Document Detail


Idiopathic anaphylaxis.
MedLine Citation:
PMID:  17493503     Owner:  NLM     Status:  MEDLINE    
Abstract/OtherAbstract:
Idiopathic anaphylaxis is a prednisone-responsive condition without external cause, but it can coexist with food-, medication-, or exercise-induced anaphylaxis. Mast cell activation may occur at night or after foods that have been eaten with impunity many times previously. Idiopathic anaphylaxis can be classified into frequent (if there are six or more episodes per year or two episodes in the last 2 months) or infrequent (if episodes occur less often). Idiopathic anaphylaxis-generalized consists of urticaria or angioedema associated with severe respiratory distress, syncope or hypotension, and gastrointestinal symptoms. Idiopathic anaphylaxis-angioedema consists of massive tongue enlargement or severe pharyngeal or laryngeal swelling with urticaria or peripheral angioedema. The differential diagnosis of idiopathic anaphylaxis is reviewed, and treatment approaches are presented.
Authors:
Paul A Greenberger
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Publication Detail:
Type:  Journal Article; Research Support, Non-U.S. Gov't; Review    
Journal Detail:
Title:  Immunology and allergy clinics of North America     Volume:  27     ISSN:  0889-8561     ISO Abbreviation:  Immunol Allergy Clin North Am     Publication Date:  2007 May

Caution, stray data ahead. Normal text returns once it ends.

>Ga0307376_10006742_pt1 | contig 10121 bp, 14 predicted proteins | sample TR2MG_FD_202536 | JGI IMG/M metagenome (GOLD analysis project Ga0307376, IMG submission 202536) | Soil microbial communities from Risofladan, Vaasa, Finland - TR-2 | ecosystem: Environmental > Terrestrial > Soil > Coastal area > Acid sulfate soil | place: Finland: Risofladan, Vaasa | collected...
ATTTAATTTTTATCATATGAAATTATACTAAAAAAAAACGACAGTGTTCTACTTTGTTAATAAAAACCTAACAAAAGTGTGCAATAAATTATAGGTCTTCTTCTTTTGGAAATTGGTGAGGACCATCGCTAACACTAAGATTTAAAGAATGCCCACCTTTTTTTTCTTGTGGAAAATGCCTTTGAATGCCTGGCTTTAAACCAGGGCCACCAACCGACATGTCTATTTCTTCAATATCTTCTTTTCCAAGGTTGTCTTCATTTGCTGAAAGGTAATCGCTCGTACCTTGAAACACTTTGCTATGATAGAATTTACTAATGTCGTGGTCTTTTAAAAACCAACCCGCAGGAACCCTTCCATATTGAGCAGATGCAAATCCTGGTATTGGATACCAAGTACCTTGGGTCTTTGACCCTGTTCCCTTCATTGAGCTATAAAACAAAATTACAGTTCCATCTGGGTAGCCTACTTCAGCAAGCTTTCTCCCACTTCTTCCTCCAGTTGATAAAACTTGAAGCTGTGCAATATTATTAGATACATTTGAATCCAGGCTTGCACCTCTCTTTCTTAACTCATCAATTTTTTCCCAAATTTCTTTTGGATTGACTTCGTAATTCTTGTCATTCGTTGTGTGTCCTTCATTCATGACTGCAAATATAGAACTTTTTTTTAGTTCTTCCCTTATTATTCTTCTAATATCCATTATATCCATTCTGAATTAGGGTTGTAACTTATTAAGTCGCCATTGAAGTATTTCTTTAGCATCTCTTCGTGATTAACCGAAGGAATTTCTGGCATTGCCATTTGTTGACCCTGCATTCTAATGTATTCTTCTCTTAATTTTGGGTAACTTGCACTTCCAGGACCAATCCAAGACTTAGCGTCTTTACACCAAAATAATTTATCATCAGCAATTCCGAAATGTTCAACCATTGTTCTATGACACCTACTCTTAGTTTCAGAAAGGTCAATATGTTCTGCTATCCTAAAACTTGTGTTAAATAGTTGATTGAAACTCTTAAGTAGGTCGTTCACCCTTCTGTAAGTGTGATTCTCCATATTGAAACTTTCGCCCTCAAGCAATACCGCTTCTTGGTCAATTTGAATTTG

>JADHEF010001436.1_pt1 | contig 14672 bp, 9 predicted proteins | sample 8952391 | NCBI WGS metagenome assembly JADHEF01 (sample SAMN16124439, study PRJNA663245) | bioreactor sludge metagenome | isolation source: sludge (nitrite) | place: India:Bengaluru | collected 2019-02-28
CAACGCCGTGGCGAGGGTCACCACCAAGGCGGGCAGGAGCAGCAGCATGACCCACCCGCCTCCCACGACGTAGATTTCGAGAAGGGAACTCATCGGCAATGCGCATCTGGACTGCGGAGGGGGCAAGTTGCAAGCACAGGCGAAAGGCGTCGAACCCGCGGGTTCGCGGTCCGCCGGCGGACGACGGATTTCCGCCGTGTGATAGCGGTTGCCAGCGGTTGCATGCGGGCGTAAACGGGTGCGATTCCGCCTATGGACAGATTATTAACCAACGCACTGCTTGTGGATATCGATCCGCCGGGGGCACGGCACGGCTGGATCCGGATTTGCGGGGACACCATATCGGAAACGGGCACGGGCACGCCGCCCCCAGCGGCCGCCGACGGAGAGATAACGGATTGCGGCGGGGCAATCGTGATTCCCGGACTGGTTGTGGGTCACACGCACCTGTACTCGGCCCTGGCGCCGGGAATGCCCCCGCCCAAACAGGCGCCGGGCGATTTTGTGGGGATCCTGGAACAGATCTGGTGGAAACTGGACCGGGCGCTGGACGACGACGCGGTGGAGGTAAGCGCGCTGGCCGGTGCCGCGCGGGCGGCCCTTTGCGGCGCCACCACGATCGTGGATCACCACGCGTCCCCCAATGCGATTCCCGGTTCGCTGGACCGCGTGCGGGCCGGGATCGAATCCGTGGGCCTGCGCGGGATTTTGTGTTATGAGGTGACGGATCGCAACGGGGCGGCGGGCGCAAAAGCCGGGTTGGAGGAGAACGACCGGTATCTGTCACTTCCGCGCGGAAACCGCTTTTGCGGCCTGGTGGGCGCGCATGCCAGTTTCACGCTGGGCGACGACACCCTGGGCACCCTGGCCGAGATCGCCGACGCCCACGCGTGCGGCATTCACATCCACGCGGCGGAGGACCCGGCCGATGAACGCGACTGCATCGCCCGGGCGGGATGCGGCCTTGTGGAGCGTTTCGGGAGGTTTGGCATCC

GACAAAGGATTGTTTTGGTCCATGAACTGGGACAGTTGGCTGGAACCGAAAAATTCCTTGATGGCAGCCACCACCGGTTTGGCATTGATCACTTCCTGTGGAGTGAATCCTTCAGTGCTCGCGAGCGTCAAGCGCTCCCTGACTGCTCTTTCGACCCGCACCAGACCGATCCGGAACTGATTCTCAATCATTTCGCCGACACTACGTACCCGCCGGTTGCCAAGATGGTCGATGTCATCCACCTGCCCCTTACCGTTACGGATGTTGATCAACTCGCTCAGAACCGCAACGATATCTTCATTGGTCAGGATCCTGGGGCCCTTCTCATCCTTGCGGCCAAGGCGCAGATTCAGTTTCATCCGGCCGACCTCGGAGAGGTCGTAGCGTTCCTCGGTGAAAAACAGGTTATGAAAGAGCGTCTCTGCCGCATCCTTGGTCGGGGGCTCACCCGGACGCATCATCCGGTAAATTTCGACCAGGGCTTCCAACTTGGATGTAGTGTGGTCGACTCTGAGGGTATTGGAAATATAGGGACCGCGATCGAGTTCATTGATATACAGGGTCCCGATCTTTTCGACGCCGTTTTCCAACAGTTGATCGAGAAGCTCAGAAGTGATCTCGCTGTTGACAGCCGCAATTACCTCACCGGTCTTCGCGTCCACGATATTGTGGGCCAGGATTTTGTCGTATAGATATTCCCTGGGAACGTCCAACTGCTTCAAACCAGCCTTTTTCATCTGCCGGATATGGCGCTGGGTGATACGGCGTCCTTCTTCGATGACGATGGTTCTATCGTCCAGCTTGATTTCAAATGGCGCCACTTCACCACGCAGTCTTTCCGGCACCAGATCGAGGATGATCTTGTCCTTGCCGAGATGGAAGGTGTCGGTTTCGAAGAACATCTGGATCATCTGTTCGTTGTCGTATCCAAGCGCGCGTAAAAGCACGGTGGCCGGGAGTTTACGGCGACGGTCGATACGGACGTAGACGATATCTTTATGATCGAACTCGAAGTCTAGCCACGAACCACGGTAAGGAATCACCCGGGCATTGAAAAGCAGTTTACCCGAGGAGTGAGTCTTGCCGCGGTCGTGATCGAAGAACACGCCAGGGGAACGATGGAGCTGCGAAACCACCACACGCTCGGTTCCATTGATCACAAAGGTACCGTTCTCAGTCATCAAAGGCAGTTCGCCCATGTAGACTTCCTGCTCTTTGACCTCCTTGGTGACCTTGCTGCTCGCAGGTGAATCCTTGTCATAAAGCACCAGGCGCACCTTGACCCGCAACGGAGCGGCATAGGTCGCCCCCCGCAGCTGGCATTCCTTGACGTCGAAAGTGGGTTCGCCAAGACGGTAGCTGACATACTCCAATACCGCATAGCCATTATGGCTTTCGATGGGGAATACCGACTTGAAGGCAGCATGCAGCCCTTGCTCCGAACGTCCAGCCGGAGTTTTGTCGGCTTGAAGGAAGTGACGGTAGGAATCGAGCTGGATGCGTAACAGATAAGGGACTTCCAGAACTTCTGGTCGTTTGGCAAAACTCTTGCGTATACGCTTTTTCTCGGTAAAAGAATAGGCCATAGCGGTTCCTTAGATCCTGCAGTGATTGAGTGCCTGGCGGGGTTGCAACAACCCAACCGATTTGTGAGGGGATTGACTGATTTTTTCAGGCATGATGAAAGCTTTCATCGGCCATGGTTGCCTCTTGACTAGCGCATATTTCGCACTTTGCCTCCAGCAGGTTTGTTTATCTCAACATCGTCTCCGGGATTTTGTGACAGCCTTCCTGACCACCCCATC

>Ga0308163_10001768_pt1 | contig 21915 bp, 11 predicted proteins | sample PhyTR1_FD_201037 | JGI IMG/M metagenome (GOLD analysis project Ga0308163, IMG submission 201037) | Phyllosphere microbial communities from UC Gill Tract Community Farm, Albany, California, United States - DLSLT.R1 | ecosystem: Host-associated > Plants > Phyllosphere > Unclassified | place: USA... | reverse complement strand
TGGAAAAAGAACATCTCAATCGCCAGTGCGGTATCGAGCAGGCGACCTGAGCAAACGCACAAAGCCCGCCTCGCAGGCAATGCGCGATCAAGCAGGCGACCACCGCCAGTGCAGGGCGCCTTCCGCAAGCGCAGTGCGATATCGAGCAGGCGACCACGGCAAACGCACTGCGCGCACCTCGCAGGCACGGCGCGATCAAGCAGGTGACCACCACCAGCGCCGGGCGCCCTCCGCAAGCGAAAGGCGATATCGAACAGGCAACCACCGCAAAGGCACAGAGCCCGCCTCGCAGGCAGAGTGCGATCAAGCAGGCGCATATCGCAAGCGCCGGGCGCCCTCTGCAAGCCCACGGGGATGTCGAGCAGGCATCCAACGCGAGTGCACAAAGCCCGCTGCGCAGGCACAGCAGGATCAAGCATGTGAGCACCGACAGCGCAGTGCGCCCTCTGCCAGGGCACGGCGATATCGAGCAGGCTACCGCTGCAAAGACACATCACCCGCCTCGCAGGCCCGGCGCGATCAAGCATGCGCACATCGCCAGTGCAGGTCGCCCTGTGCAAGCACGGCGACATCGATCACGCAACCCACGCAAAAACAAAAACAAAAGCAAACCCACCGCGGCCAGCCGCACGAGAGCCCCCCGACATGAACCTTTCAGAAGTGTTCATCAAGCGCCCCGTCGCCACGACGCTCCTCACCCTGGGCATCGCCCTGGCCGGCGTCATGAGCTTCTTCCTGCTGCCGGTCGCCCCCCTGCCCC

Date Detail:
Created Date:  2007-05-11     Completed Date:  2007-07-16     Revised Date:  -    
Medline Journal Info:
Nlm Unique ID:  8805635     Medline TA:  Immunol Allergy Clin North Am     Country:  United States    
Other Details:
Languages:  eng     Pagination:  273-93, vii-viii     Citation Subset:  IM    
Affiliation:
Division of Allergy-Immunology, Department of Medicine, Northwestern University, Feinberg School of Medicine, Suite 14018, 676 North St. Clair Street, Chicago, IL 60611, USA. p-greenberger@northwestern.edu
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MeSH Terms
Descriptor/Qualifier:
Anaphylaxis / diagnosis*,  epidemiology*,  physiopathology*
Diagnosis, Differential
Humans

From MEDLINE®/PubMed®, a database of the U.S. National Library of Medicine


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